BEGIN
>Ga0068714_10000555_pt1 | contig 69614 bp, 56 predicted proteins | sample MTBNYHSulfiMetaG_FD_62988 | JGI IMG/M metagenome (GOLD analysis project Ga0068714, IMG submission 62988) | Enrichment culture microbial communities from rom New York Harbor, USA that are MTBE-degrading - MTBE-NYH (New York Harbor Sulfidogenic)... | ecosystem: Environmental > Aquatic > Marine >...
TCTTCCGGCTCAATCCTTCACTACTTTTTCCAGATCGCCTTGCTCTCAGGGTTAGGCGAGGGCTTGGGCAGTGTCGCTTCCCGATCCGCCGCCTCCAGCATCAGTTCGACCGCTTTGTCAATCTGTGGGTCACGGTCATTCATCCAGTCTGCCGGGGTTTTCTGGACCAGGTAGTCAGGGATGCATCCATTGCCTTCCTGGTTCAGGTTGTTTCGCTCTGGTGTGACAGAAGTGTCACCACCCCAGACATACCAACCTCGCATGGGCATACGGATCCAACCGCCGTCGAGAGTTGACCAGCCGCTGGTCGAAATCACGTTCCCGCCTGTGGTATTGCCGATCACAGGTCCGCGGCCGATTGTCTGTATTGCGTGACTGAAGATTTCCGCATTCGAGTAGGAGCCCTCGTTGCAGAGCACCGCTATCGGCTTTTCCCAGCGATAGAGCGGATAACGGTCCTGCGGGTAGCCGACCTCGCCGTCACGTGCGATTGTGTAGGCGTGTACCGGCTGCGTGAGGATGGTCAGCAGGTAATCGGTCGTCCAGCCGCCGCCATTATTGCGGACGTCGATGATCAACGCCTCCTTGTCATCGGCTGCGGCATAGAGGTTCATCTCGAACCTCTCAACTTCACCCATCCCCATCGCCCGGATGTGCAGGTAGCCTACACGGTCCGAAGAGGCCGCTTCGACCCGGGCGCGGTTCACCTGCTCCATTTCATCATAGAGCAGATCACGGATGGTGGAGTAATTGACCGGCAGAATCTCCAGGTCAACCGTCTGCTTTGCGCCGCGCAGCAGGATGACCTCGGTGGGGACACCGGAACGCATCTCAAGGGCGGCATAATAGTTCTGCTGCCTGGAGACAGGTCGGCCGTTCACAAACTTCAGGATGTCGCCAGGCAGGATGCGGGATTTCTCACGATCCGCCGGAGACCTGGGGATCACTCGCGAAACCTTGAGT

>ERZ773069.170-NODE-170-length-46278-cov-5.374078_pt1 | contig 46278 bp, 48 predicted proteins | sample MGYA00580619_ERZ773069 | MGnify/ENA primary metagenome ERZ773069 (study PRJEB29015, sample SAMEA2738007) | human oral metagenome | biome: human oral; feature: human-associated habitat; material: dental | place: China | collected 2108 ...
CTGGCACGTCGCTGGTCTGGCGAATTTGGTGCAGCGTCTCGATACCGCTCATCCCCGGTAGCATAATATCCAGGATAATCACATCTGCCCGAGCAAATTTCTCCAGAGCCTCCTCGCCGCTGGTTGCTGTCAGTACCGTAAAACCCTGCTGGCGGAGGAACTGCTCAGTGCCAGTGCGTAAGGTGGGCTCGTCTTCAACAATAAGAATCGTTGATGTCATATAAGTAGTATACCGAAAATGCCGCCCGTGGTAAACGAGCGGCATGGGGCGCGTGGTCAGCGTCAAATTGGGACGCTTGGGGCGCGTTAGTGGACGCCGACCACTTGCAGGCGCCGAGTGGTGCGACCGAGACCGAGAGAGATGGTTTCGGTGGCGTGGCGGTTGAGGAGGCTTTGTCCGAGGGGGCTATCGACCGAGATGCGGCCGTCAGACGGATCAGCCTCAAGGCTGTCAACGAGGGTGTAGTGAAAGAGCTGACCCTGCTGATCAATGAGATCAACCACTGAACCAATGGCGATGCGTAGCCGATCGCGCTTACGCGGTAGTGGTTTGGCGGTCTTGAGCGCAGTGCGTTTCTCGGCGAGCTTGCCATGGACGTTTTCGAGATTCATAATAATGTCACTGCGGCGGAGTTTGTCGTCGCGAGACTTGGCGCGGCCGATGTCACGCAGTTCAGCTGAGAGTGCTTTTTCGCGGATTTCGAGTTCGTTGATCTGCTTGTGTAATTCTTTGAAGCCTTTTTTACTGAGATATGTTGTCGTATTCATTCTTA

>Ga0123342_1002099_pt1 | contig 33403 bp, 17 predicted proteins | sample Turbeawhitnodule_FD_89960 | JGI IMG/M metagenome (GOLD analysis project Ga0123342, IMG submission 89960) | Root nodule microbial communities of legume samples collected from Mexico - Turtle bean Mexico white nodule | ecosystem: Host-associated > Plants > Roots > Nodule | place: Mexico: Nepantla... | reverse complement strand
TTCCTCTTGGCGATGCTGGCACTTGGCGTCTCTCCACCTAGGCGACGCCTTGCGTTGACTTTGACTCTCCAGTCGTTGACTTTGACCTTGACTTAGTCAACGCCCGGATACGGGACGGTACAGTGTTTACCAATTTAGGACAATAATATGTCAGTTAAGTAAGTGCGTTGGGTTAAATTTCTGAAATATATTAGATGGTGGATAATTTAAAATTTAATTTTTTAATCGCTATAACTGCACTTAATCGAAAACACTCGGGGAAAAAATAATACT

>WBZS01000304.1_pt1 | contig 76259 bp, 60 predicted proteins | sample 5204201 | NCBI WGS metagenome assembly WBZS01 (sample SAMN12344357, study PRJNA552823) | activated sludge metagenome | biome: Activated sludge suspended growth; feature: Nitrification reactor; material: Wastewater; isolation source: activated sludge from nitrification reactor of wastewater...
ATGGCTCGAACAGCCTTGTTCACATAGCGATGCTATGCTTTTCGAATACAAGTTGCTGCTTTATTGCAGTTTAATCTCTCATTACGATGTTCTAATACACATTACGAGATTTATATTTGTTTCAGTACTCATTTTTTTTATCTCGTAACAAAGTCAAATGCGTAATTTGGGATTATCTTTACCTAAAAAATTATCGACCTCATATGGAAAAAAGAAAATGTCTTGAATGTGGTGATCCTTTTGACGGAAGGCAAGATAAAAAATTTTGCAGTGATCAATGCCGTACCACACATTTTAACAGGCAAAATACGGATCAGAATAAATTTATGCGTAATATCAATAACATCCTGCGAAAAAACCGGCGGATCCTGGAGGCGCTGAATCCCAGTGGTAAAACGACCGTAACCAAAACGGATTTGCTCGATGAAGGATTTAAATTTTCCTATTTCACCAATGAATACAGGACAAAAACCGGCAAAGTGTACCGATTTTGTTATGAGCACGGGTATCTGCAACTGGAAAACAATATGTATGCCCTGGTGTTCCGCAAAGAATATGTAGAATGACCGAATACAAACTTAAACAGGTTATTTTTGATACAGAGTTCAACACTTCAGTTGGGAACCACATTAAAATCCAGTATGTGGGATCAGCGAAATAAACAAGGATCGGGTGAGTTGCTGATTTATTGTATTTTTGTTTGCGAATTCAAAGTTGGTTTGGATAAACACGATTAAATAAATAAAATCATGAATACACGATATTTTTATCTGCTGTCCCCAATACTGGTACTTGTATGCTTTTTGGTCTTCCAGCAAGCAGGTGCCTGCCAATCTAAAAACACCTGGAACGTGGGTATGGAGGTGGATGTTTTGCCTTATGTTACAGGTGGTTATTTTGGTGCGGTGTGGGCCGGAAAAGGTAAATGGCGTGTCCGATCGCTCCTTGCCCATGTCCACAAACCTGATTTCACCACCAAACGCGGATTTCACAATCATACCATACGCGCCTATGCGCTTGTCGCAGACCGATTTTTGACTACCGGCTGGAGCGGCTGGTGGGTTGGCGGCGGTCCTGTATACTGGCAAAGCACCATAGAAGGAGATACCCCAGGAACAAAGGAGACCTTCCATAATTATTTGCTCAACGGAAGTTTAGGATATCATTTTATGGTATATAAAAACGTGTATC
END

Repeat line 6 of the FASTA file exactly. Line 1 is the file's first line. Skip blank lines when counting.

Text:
TTCCTCTTGGCGATGCTGGCACTTGGCGTCTCTCCACCTAGGCGACGCCTTGCGTTGACTTTGACTCTCCAGTCGTTGACTTTGACCTTGACTTAGTCAACGCCCGGATACGGGACGGTACAGTGTTTACCAATTTAGGACAATAATATGTCAGTTAAGTAAGTGCGTTGGGTTAAATTTCTGAAATATATTAGATGGTGGATAATTTAAAATTTAATTTTTTAATCGCTATAACTGCACTTAATCGAAAACACTCGGGGAAAAAATAATACT